Kim Scott

'Australian Dreaming' by Kim Scott

Kim Scott
Tuesday, 10 September 2019

Stan Grant’s comment on the prolonged booing of the Australian Rules football star Adam Goodes – featured in Daniel Gordon’s new documentary, The Australian Dream (produced by Grant himself) – has attracted much interest, including more than one million hits on one website ...

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Kim Scott is described on the inside cover of Benang, his second novel, as ‘a descendant of  people who have always lived along the south-east coast of Western Australia and is glad to be living in times when it is possible to explore the significance of that fact and be one among those who call themselves Nyoongar ...

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2017 Publisher Picks

Madonna Duffy et al
Thursday, 21 December 2017

To complement our 2017 ‘Books of the Year’, we invited several senior publishers to nominate their favourite books – all published by other companies.

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A survey of environmental writing

Australian Book Review
Thursday, 28 September 2017

To complement our coverage of new books on the subject, we invited a number of writers, scholars, and environmentalists to nominate the books that have had the greatest effect on them from an environmental point of view.

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Tony Hughes-d’Aeth reviews 'Taboo' by Kim Scott

Tony Hughes-d'Aeth
Tuesday, 25 July 2017

When a new novel from Kim Scott appears, one feels compelled to talk not only about it as a work of fiction by a leading Australian writer, but also about its cultural significance. In this sense a Kim Scott novel is an event, and Taboo does not disappoint ...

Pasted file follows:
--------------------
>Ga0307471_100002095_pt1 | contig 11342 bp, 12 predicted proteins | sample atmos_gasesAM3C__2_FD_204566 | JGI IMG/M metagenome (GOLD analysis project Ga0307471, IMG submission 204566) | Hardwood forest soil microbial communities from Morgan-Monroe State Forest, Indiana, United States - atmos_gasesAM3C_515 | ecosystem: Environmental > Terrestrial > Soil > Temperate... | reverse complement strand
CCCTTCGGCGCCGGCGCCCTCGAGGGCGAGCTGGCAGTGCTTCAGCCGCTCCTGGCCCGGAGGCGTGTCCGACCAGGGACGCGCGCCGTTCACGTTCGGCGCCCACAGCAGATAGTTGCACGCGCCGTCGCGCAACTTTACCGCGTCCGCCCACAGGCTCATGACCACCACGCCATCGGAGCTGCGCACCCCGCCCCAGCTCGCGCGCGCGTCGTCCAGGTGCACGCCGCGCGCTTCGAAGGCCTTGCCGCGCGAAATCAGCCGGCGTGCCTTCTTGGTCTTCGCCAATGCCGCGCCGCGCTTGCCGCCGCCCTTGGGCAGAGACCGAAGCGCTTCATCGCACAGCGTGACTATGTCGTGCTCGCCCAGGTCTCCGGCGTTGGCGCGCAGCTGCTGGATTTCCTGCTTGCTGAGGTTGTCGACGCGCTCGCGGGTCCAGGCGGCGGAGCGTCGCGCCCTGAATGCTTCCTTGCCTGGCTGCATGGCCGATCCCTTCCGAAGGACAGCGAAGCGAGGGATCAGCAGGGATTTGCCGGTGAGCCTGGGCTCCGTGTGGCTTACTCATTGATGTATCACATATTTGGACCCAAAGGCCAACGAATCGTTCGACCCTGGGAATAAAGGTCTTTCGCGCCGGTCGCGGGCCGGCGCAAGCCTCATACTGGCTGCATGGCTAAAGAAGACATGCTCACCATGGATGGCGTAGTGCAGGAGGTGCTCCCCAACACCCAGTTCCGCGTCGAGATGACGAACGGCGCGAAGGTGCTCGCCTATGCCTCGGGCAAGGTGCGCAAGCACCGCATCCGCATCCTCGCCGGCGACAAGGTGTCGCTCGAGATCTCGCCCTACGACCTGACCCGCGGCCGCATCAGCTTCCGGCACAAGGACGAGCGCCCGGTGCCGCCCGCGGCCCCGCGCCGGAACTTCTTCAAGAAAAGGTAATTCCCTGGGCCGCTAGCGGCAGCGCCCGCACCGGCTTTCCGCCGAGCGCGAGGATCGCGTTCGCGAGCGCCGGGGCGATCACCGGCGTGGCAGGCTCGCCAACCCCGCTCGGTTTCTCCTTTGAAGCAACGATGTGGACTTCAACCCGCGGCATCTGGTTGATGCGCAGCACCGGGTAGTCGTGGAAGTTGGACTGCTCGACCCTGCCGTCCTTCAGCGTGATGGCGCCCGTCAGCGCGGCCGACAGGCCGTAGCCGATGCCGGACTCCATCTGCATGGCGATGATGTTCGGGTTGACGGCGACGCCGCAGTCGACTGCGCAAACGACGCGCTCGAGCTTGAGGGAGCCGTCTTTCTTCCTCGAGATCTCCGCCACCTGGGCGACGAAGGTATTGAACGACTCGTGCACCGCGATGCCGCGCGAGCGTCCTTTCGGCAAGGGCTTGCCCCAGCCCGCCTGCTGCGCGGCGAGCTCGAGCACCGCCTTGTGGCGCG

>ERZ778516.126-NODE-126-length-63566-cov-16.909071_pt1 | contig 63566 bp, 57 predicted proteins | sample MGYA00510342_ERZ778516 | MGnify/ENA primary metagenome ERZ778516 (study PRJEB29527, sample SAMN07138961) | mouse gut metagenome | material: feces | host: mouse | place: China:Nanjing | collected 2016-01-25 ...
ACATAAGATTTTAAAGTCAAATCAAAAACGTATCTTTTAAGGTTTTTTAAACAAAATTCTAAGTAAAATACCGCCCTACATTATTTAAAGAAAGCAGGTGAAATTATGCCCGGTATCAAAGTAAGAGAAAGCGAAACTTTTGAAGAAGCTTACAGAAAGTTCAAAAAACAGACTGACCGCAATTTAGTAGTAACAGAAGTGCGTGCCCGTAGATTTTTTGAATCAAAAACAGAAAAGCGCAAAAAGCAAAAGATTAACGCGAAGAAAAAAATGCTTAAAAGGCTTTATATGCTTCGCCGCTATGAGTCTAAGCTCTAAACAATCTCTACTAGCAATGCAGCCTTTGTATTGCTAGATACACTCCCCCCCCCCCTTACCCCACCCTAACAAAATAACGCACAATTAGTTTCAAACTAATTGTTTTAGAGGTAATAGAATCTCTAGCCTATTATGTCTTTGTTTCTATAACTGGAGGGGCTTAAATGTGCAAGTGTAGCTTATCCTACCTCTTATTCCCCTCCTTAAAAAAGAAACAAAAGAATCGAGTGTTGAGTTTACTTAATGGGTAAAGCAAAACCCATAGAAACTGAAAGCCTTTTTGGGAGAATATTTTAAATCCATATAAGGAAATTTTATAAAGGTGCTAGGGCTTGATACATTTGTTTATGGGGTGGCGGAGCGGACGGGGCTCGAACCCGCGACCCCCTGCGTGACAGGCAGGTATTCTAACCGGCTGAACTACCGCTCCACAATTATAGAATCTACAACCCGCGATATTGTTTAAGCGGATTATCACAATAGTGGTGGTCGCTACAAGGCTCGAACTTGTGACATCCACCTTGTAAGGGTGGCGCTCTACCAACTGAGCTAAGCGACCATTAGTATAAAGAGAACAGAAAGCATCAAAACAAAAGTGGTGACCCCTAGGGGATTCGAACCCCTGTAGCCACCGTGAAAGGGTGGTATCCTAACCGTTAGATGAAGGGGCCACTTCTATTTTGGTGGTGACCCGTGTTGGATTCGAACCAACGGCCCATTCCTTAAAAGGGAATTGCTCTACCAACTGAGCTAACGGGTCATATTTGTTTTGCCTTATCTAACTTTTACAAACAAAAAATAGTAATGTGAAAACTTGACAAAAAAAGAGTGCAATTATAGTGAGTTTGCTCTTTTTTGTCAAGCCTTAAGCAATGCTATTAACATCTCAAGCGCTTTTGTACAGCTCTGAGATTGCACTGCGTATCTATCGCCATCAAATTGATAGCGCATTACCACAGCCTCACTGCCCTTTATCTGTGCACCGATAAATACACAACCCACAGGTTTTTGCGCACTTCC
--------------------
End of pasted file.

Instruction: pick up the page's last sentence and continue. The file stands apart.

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In 2004 Kim Scott delivered the prestigious Herbert Blaiklock Memorial Lecture to a predominantly academic audience at the University of Sydney. Provocatively, he began ...

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Patrick Allington reviews 'That Deadman Dance' by Kim Scott

Patrick Allington
Wednesday, 27 May 2015

Kim Scott noted in 2001 that the biographical notes accompanying his first two novels (True Country, 1993, and Benang: From the Heart, 1999) changed ...

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Reading Australia: 'That Deadman Dance' by Kim Scott

Patrick Allington
Wednesday, 27 May 2015

The shortlist for the 2011 Miles Franklin Literary Award, which included Kim Scott’s That Deadman Dance, was controversial because it consisted of only three novels, all written by men. The exclusion of women writers for that year itself was noteworthy: for example, Fiona McGregor’s fine novel of Sydney, Indelible Ink

Kim Scott

Amy Baillieu
Wednesday, 11 February 2015

Professor Kim Scott (1957-) is an award-winning indigenous author. His books include True Country (1993), Benang (1999), Kayang and Me (with Hazel Brown, 2005), and That Deadman Dance (2010). He has won the Miles Franklin Literary Award twice (for Benang and That Deadman Dance) and has also been awarded th ...

Mamang and Noongar Mambara Bakitj are retellings of traditional Noongar narratives by the Miles Franklin Award-winning author Kim Scott, in collaboration with a team of others. The books are part of a broader Wirlomin Noongar Language and Stories reclamation and revitalisation project currently under way in the south-western coastal region of Western Australia, an area roughly ...